A new website to enable patients and staff to compare hospitals across a broad range of metrics from accident and emergency waiting times to the quality of meals will be launched tomorrow.

The Department of Health said the new MyNHS website would “highlight the best performing areas and improve standards through competition and transparency”.

The site includes data on patient safety, efficiency, quality, public health, social care commissioning and hospital food standards. All the metrics included are already published but they are often hard to access or find, or presented in a format which is not user friendly.

Hospital metrics used on the site, which will be hosted on the NHS Choices website, will include mortality ratios; infection and cleanliness ratings; agency staff spending; and whether or not fresh fruit is available.

Measures related to public health will include excess weight in adults, smoking prevalence, breastfeeding prevalence at 6-8 weeks, and take up of NHS health checks.

Data on clinical commissioning groups, mental health services, GP practices and clinicians will be added at a later date.

The website is a joint project between the DH, NHS England, Public Health England, the Care Quality Commission and the Health and Social Care Information Centre.

National director for patients and information at NHS England Tim Kelsey said the site represented “a big step forward towards our transparency vision, bringing together data from across the health and care system for the first time and presenting it in accessible, understandable and meaningful way”.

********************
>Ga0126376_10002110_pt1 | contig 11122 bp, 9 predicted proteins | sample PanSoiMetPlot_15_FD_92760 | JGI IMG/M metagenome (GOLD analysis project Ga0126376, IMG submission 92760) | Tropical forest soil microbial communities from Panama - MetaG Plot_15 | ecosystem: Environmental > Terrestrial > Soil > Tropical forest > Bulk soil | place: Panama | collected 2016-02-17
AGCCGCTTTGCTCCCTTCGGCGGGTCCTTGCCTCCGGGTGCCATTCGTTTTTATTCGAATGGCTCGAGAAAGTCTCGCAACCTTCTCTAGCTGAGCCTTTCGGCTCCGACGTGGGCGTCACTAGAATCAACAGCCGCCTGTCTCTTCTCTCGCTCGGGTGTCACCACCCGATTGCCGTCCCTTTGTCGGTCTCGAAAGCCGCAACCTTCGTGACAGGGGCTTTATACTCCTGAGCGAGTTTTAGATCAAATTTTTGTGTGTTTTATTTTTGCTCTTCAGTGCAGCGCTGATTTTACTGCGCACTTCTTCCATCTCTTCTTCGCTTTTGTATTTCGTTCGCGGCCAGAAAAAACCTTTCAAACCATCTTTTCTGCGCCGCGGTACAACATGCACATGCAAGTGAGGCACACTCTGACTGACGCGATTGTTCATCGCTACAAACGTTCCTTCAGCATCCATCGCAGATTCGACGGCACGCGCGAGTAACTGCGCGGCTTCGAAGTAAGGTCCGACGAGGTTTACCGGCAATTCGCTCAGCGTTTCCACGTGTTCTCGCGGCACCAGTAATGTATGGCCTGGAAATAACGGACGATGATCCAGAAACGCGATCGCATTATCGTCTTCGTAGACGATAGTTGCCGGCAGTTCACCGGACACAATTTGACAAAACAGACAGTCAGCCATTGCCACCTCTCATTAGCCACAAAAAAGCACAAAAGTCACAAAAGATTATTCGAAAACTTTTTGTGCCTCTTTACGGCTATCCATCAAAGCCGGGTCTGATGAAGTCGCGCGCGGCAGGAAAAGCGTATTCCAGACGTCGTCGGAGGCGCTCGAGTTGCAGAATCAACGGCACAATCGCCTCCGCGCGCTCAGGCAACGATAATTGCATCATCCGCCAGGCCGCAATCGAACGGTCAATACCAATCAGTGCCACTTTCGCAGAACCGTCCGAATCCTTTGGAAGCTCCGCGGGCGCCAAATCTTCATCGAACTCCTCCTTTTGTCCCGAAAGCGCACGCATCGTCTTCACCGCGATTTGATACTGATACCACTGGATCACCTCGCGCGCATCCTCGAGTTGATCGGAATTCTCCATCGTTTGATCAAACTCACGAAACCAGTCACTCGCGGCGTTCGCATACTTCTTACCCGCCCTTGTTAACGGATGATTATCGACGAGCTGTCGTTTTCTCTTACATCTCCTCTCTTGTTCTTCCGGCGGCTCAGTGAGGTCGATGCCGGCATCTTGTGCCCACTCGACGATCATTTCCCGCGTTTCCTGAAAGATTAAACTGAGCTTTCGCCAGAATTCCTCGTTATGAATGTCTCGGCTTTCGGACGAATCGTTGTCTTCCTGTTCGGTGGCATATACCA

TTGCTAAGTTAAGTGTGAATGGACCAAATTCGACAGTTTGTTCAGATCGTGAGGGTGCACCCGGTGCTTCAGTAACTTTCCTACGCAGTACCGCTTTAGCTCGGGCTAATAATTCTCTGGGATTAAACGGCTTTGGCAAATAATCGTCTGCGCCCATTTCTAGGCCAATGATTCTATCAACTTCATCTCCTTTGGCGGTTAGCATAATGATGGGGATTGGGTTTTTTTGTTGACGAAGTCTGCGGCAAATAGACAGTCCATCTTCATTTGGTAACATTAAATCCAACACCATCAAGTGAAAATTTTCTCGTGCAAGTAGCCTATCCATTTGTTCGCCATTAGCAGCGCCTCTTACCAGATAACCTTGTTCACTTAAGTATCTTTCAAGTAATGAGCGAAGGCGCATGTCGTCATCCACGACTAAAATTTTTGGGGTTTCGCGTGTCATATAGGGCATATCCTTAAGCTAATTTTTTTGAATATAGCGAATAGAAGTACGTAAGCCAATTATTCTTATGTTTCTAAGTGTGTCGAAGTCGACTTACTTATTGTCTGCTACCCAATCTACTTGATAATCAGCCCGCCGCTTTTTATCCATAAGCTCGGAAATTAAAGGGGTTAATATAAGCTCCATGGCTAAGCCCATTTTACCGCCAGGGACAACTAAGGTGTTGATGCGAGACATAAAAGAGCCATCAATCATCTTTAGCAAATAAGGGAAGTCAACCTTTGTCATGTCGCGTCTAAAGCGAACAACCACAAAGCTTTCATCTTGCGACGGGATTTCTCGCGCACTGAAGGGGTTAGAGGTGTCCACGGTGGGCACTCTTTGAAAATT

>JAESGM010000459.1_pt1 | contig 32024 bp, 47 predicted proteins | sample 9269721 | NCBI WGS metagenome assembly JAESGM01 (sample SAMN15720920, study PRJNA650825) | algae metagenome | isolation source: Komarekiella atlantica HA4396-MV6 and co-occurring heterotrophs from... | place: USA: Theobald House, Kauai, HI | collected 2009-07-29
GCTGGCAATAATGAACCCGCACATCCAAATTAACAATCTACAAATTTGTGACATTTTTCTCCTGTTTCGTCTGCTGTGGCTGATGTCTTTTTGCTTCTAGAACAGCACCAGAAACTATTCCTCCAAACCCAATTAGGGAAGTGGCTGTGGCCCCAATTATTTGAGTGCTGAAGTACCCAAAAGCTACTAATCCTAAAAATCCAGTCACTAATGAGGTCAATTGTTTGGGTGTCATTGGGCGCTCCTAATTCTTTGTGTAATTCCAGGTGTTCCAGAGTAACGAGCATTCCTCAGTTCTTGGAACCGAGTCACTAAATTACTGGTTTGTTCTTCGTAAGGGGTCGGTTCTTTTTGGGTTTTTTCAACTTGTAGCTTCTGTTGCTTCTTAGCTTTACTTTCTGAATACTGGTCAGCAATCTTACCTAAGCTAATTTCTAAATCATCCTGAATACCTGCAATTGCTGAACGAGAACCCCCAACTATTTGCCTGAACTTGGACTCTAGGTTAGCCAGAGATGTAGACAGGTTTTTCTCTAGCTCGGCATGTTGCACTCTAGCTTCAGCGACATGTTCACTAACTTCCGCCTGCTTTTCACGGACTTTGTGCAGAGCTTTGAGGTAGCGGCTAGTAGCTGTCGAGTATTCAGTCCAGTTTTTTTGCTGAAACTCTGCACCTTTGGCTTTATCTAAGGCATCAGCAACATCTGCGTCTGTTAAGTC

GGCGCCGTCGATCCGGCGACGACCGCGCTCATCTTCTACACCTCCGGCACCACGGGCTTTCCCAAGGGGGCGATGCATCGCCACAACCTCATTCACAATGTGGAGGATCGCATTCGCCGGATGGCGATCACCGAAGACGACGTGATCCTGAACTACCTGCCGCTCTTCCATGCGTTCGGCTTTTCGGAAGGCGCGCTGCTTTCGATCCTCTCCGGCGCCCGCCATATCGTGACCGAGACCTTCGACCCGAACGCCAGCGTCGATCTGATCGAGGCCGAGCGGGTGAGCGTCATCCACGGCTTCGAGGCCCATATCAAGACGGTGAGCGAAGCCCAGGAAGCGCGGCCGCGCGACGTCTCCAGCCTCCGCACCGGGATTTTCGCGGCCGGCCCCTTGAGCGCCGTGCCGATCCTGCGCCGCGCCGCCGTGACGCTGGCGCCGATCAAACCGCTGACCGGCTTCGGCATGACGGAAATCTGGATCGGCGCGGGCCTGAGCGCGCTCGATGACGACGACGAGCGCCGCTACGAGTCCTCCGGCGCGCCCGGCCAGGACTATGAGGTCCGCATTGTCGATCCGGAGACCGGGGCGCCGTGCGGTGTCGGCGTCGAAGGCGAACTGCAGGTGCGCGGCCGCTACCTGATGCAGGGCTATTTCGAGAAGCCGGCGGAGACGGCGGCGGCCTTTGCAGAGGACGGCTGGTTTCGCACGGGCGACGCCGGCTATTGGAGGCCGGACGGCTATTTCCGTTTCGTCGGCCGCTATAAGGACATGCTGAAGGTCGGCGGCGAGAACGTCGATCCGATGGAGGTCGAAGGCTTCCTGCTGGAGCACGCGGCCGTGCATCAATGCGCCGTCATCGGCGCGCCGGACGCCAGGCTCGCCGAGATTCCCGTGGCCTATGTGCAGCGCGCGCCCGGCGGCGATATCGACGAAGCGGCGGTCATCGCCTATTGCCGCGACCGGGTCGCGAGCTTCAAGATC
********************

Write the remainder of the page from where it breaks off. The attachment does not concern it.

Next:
He added: “Healthcare professionals, commissioners, regulators and members of the public can then use this data to drive improvements in patient safety and quality.”

Health secretary Jeremy Hunt said: “MyNHS is a powerful new tool that will give professionals across the healthcare system the opportunity to learn from each other and improve their services.

“This is the next step of the journey we are taking to create the most open and transparent healthcare system in the world.”

The DH said the data would be “developed and improved over time by gathering feedback from users”.

The site includes a feedback button on every page for users to suggest improvements.

Hospitals measures

Patients will be able to compare hospitals on quality, efficiency, safely and food metrics.

Quality metrics: CQC rating; A&E performance; mortality ratio; recommended by staff; infection control and cleanliness; number of people waiting more than 52 weeks; friends and family test.

Efficiency metrics: financial performance; length of stay; agency staff spend as a percentage of the average spend; reference cost index; day case rates.

Safety metrics: infection control and cleanliness; CQC national standards; recommended by staff; safe staffing; patients assessed for blood clots; NHS patient safety notices; open and honest reporting.

Food metrics: quality of food; choice of food; choice at breakfast; fresh fruit available; food available between meals; menu approved by dietician; cost of food services per patient per day.

Social care commissioning: user’s quality of life; carers’ related quality of life; permanent admission to care homes: younger adults; permanent admission to care homes: older people; user satisfaction; carer satisfaction; users of care who report feeling safe.

Public health outcomes: mortality rate from diseases considered preventable: excess weight in adults; smoking prevalence in adults; proportion of physical activity in adults; alcohol admissions to hospital; children healthy and ready for school (school readiness); injury due to falls in people aged 65 and over.

Public health services: breastfeeding prevalence at 6-8 weeks; take up of NHS Health check by those eligible; successful completion of drug treatment; detecting and managing cardio vascular disease population vaccination coverage; cancer screening coverage.